Marburg SES volunteers Shane Eather and Pam Smith with lucky Lucy the cattle dog who they snatched back from death’s door after her stranding on a cliff face for weeks.
Marburg SES volunteers Shane Eather and Pam Smith with lucky Lucy the cattle dog who they snatched back from death’s door after her stranding on a cliff face for weeks. Andrew Korner

Clifftop rescue saves cattle dog

LUCY the cattle dog was probably a day from death when two Marburg SES volunteers staged a dramatic rescue.

Weather-beaten and wasting away from the ravages of a paralysis tick, the teenage runaway was perched high on a cliff beside the Brisbane River when she was finally dragged to safety a month after a violent storm frightened her out of her paddock at Anstead, in Brisbane's bushy southwest.

An SES volunteer for 17 years, Pam Smith then gave Lucy a loving home for another month until her owners were found.

Shane Eather and Ms Smith - both experienced animal rescuers from the Marburg SES - and an RSPCA employee set out in a boat from Cribb Park on North Ipswich late on the afternoon of September 29, working their way downstream to the Anstead Reserve area in about 50 minutes.

They were responding to reports that Karalee residents had been using canoes to paddle across the river to feed a stranded dog.

These good samaritans had been tossing morsels at the mysterius mutt for about a fortnight, thinking it would eventually move on.

But it took a hazardous cliffside rescue by Mr Eather to get the startled dog down. "She was about 20m up from the water's edge and about 10m down from the top of the cliff - on a tiny ledge," Mr Eather said.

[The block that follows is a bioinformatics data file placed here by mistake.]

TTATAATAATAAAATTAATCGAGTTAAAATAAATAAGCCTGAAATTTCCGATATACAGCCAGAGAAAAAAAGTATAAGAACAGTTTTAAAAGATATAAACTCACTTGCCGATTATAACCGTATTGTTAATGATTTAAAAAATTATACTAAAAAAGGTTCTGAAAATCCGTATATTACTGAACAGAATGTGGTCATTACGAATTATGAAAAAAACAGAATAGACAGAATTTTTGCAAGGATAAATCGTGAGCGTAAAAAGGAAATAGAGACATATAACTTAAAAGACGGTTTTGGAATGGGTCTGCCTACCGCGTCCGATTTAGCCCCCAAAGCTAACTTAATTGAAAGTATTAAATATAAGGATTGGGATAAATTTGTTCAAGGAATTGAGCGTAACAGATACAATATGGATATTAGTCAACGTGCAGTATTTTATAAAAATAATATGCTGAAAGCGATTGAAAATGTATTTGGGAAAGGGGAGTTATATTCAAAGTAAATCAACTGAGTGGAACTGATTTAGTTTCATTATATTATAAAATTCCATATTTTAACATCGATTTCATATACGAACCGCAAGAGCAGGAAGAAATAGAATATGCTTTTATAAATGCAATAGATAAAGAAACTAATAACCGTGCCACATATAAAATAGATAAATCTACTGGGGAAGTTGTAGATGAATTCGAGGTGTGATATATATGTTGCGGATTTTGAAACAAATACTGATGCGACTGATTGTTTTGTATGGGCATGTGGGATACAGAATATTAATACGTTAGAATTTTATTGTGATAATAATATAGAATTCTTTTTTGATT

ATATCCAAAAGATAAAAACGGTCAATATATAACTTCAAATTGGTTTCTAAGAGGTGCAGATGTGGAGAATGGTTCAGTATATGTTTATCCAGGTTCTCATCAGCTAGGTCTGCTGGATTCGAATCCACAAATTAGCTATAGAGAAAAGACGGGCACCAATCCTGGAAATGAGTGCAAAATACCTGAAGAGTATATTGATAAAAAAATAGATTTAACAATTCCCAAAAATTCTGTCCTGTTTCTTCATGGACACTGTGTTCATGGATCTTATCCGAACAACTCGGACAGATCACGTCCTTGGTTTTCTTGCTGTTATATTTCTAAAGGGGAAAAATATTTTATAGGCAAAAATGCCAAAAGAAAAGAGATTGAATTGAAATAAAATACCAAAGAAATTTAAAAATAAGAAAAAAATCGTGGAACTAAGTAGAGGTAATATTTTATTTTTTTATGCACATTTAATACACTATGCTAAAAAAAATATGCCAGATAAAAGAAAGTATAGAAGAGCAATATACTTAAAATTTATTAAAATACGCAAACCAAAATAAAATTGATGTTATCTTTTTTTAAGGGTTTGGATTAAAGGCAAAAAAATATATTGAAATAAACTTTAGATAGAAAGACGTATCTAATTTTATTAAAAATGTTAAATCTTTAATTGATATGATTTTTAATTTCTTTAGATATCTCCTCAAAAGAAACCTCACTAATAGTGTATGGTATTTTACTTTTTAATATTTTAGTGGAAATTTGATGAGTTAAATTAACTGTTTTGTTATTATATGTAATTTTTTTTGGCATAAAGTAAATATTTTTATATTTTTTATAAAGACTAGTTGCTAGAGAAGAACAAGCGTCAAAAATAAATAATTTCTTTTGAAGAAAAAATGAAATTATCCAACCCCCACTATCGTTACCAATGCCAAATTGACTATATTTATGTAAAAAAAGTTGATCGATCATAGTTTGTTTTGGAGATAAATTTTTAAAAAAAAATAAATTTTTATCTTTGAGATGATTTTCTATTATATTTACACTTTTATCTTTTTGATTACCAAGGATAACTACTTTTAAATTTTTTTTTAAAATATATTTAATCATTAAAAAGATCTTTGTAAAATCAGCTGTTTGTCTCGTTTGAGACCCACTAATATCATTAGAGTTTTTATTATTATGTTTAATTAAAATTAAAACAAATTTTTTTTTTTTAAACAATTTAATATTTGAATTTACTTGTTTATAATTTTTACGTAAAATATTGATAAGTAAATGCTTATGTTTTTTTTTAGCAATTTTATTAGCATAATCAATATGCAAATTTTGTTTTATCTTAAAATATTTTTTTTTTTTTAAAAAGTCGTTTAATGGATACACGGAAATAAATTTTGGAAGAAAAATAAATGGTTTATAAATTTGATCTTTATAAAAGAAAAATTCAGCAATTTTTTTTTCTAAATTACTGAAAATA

"She had obviously fallen down to that level at some point."

After scaling the cliff and securing a lead around Lucy's neck, Mr Eather managed to coax the dog into following him back down the steep bank.

"She was actually in much better physical shape then we thought she'd be," he said.

But Lucy's condition deteriorated after her rescue.

She almost died as a result of a tick dug in near her head and she developed kennel cough. She recovered but still faced being put down in the absence of a suitable home.

It was at this point that Ms Smith decided to adopt Lucy.

"I couldn't bear the thought of seeing her put down after all she'd been though," Ms Smith said.

It wasn't until this week that Lucy's owners finally discovered the dog they'd given up for dead was still alive and well.

Russell Bowles said he and wife Pam had covered kilometres of bushland and distributed hundreds of flyers in their desperate attempts to find Lucy.

"We'd basically given up on her," Mr Bowles said. "With the number of ticks in the area we'd assumed the worst had come.

"It is just amazing that people like Pam would go to that much effort to save our dog."

Mr and Mrs Bowles will be reunited with Lucy and meet her rescuers this week.



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